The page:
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Column: Vermont needs legislation to address rental housing safety

For the Valley News
Published: 10/10/2021 10:00:09 PM
Modified: 10/10/2021 10:00:11 PM

“Out of storm and manifold perils rose an enduring state, the home of freedom and unity.”

These words are the epitaph printed on the gravestone of the first governor of Vermont, Thomas Chittenden. The phrase serves as an acknowledgement of the determination and resolve that motivated the first Vermonters during the formative years of our state. Time and again this commitment to leave no Vermonter behind has been recognized and celebrated as a defining characteristic of our state. It is that same spirit that continues to drive Vermonters today, and inspires our commitment to legislation that addresses rental housing safety. Too many Vermonters are being left behind.

Almost 30% of Vermont housing was built before 1939, making us the keepers of the fifth oldest housing stock in the nation and causing many of our neighbors to live in substandard, unsafe and unhealthy housing. The lack of housing is self-evident to anyone who has looked for a home, but more than that, we lack safe, affordable housing. Part of the solution to the more basic challenges we face could be found in the Improving Rental Housing and Safety bill (S.79), which passed the House and Senate this year but was vetoed by the governor.

The duty of inspecting rental housing is the responsibility of town health officers in each municipality. Often filled by volunteers, and usually without sufficient resources, these positions have a high turnover rate and often lack the authority needed to adequately respond to problems that are found during inspections. The rental housing bill would transition this responsibility to the state Department of Fire Safety, allowing for a consistent and specialized inspection program more adequately empowered to address the threats to safety and habitability that are discovered in too many homes.

St. Johnsbury’s acting fire chief also serves as the town health officer, in addition to his roles of fire warden and EMT director. “The state says we have to have a town health officer but doesn’t provide funding for it, so it gets added to the fire chief’s job,” Chief Christopher Olsen said.

Describing the rodent and pest infestations, sewage leaks, and dilapidated and poorly cared for rental properties he’s seen, Olsen said, “I’m coming out of some of the buildings in tears. I don’t understand how people can live in conditions like this.” The rental housing bill “would have made a big difference. It would give us the teeth that we need for enforcement.”

If a town’s fire chief needs more “teeth,” a volunteer is certainly going to feel the same lack of support. One such example is a volunteer town health officer who is a nurse by profession. When she recently responded to a tenant’s call she found mold in the person’s home. The situation was so bad that she wanted to issue a health order, but town officials said she was overstepping her bounds.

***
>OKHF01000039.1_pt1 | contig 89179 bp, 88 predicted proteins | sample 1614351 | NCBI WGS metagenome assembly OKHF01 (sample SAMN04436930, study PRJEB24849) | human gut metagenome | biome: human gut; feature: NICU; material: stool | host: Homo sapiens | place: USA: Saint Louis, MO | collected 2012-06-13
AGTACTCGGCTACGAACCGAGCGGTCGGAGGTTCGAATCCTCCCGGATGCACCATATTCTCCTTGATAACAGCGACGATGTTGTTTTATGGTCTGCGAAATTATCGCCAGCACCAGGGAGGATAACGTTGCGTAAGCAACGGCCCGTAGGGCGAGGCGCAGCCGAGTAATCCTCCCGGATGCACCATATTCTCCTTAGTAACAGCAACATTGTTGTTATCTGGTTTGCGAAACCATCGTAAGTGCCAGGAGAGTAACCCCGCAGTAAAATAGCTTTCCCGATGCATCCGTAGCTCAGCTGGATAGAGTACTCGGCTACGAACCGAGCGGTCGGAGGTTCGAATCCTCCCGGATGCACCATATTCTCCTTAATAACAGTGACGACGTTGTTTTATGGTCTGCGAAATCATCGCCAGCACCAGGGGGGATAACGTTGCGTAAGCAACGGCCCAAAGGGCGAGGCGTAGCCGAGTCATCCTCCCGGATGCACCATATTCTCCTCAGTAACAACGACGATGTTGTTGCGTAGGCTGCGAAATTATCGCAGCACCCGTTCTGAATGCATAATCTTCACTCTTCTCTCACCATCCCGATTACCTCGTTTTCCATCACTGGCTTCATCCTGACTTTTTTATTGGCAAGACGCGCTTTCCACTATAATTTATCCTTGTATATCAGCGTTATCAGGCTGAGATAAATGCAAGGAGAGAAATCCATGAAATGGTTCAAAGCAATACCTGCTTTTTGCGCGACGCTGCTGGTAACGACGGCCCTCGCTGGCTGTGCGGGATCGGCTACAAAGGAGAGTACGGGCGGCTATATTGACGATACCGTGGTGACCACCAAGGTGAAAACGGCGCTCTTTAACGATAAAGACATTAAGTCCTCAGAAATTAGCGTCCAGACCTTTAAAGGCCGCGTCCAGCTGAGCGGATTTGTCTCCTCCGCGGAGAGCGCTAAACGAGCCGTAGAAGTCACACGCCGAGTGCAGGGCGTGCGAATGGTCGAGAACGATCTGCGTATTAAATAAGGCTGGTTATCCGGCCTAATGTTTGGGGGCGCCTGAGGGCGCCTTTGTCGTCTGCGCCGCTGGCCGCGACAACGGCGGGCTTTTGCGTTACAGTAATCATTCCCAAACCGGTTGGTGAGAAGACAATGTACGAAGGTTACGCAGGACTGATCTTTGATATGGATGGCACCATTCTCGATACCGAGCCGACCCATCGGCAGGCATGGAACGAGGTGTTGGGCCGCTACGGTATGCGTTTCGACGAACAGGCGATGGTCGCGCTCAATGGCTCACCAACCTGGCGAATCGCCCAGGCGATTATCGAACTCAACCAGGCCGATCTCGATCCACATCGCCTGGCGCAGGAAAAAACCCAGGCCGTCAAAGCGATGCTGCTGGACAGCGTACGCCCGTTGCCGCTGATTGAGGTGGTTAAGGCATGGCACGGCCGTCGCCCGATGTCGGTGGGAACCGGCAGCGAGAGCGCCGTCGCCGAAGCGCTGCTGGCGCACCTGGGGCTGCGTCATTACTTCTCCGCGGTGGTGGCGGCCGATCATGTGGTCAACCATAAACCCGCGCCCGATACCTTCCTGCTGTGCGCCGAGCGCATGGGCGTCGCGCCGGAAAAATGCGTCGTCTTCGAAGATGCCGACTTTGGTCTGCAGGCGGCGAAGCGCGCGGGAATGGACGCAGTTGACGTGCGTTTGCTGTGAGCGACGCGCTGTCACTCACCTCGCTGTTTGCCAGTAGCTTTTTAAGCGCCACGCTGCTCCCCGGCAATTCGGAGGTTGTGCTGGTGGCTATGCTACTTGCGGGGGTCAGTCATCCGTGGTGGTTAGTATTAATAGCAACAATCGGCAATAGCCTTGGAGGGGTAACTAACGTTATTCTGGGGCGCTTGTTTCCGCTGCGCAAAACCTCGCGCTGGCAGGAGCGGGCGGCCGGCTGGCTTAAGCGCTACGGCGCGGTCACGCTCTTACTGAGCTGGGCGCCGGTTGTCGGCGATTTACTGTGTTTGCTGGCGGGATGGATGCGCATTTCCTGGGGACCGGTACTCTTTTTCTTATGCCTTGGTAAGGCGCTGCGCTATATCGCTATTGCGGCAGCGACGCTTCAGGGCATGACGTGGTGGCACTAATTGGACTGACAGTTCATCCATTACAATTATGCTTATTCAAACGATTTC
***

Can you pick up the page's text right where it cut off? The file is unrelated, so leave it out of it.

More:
There is also no way now to efficiently and effectively communicate information to property owners about the millions of dollars available for housing supports, a problem that has been most demonstrable during times of crisis such as Tropical Storm Irene or the COVID-19 pandemic.

We don’t need a major disaster to find the value in a resource like the bill’s proposed registry. We can simply look to the woman who lives in Orleans County with her teenage daughters. Her out-of-state landlord, with multiple properties in town, is difficult to communicate with. Habitability problems, such as out-of-code wiring, faulty smoke detectors, pests, holes in the ceiling, and several instances of heat and hot water being terminated without warning, led to calls to the town health office. The town health officer was unable to respond because he couldn’t get access to the building or reach the landlord in a timely fashion.

The authority of a state official, and access to a database of property owner information, would be a game-changer for situations like this.

We are all thankful for the relief that was provided through the Vermont Housing Investment Program funding, which will invest $5 million to upgrade substandard housing in the state. This will be an important resource to begin to address the needs posed by an estimated 11,000 substandard or vacant units across Vermont. But a looming and obvious problem remains: We need rental housing safety legislation.

Gov. Phil Scott has been a true champion for the cause of increasing access to safe, affordable housing for all Vermonters, and it is precisely that support that drives us to be so hopeful that something can be done to advance such legislation into law.

Without legislation that addresses these issues in rental housing safety, many Vermonters are being left behind and the “storm and manifold perils” that drown them rise right within the walls in which they live.

David Martins, of Burlington, is director of the Vermont Affordable Housing Coalition.

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